EF: How do you ensure continuity of supply with all the issues and constraints in delivery?
AM: Actually it has been a challenge, very early we realized there were transportation issues; I understand that 40% of containers globally were stuck in China, in February and March, and not only to transport raw materials but to finished products as well. A key management element was the early planning we had in place, realizing what was happening in the East would be moving to the West and the company globally starting working on extra transportation capacity, investing in the different manufacturing sites and on fulfilling our commitments. We have had hiccups along the way but they have been minor in both our businesses (animal health and human pharma). The company has done a tremendous job keeping personnel safe and providing continuity of product, mainly due to BI planning for alternative scenarios.
EF: What are Mexico’s current strategic footprint and therapeutic areas, considering the tactic and strategic decision making involved in continuing operations?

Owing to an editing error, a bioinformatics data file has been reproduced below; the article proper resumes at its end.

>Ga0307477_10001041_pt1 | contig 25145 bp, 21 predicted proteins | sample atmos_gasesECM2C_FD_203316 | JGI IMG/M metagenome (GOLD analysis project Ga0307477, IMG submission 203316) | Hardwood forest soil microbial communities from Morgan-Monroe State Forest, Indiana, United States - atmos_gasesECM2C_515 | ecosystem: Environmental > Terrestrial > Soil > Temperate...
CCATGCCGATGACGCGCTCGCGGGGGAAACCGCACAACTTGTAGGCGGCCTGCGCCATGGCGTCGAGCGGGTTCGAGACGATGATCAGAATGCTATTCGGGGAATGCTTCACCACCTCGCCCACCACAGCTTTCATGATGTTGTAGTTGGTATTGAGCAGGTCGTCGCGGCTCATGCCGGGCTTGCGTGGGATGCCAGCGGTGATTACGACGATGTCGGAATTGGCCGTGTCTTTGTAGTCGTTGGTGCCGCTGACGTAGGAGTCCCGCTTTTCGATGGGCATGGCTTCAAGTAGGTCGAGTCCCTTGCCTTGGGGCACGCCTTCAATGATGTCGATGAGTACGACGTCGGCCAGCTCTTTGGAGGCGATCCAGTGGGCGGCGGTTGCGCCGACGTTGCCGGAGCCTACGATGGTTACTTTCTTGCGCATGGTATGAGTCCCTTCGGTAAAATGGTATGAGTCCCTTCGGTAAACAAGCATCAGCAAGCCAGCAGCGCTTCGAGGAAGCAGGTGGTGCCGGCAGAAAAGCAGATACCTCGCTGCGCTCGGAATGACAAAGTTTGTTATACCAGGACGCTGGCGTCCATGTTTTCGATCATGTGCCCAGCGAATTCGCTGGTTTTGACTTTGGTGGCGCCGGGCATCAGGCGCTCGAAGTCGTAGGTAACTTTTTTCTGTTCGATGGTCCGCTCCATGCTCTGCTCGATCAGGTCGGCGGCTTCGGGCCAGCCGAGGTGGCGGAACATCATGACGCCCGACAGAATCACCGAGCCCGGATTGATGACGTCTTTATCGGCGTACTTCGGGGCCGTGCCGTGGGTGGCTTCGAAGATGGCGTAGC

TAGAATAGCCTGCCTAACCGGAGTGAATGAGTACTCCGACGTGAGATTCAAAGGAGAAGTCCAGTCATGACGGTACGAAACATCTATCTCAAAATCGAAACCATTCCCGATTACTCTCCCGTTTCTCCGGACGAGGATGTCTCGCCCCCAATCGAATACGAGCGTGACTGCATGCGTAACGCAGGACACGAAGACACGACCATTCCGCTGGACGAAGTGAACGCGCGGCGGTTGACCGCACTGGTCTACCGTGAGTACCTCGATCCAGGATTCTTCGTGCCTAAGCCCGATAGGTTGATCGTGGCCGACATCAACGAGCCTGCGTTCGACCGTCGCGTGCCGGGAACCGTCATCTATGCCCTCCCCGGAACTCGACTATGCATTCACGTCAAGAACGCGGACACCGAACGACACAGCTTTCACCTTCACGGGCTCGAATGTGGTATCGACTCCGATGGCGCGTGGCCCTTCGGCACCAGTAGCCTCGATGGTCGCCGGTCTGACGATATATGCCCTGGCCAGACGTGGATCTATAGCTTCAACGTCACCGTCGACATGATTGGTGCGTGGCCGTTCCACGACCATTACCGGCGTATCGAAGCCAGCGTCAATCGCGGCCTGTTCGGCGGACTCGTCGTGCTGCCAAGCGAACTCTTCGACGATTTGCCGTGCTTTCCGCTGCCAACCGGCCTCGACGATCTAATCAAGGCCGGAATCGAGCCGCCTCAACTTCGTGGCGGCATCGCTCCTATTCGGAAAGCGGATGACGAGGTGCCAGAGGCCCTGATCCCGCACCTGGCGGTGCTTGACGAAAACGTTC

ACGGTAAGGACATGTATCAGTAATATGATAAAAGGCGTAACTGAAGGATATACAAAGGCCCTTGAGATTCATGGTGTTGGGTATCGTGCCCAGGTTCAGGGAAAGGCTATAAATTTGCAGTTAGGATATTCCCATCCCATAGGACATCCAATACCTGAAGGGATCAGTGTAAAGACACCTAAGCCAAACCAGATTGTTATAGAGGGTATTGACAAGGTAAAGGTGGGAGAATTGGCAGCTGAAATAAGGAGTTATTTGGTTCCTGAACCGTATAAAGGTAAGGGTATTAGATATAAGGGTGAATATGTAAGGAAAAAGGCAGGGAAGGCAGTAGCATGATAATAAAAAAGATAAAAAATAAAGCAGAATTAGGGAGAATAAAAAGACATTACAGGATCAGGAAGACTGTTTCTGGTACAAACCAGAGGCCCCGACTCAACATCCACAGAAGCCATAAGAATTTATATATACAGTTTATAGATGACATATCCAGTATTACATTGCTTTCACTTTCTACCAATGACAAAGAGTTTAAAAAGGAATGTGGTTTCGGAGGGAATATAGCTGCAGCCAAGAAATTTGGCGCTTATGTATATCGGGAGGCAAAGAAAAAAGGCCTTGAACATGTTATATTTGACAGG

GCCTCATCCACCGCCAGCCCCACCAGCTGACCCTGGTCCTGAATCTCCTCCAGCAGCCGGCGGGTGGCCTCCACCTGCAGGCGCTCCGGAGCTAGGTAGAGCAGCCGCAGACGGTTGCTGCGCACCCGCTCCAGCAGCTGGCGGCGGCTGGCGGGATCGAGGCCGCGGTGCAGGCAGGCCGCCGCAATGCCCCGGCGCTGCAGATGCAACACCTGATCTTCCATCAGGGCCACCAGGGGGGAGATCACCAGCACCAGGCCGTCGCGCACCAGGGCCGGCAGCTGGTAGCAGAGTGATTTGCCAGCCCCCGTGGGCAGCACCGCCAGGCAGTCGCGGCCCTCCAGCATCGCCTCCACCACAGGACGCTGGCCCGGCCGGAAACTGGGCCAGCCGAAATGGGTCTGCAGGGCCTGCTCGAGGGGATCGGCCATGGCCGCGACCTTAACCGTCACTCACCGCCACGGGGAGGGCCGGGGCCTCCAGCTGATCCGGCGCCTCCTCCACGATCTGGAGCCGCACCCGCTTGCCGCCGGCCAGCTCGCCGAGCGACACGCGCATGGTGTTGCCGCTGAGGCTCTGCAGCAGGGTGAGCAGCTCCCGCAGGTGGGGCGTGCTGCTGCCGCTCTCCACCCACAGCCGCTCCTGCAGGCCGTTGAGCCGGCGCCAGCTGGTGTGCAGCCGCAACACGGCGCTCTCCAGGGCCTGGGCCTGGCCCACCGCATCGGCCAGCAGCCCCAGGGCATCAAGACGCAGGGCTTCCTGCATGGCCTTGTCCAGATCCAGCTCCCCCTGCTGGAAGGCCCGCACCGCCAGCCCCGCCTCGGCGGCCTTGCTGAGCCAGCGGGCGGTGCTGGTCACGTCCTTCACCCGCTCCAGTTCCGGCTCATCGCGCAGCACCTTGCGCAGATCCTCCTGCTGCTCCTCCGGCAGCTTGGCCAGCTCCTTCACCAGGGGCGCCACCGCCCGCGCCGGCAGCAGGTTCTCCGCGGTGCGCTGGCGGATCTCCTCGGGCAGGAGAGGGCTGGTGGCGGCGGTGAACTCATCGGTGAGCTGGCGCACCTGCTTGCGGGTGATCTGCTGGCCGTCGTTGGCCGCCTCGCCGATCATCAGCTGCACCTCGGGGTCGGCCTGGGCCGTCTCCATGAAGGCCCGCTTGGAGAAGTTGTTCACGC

AM: Mexico, Central America and the Caribbean continue to grow very nicely. In Mexico, there was a period in the pandemics early R&D period where sales in non-communicable diseases products (diabetes, respiratory and chronic diseases) had a spike -in February and March- and when the quarantine started, sales fell in the private market. All in all, the demand has not diminished so we are following the expected growth path even if we might be a bit below our target for this year but not to the extent we originally thought we would be. Now BI in Mexico sellouts on demand has 3.4 market share which is the second-highest market share we have had and it is growing. Good decisions have been made, there are a lot of programs focused on patients ensuring that the products reach the patients when they need them, which is critical and that challenge is being currently tackled. The company has defined Mexico as a strategic manufacturing site, especially for diabetes products which supply the local as well as the North American and European markets. This has led to investments in the recent past to make sure Mexico continues to be a strategic manufacturing site globally. For our Animal Health business, we have a manufacturing facility in Guadalajara which exports to Central and South America, as well as to the Middle East, SE Asia and Europe, allowing the BI portfolio to play a strategic role, again due to good strategic decisions made. Our 3.4 market share has made us climb to spot number 8 in private pharma in Mexico and in overall results; BI Mexico continues to be in the top ten for local production. It is the result of a combination of good company decisions and a focus on patient programs in key therapeutic areas, diabetes, cardiovascular and respiratory diseases, that are growing and have positioned us in the market.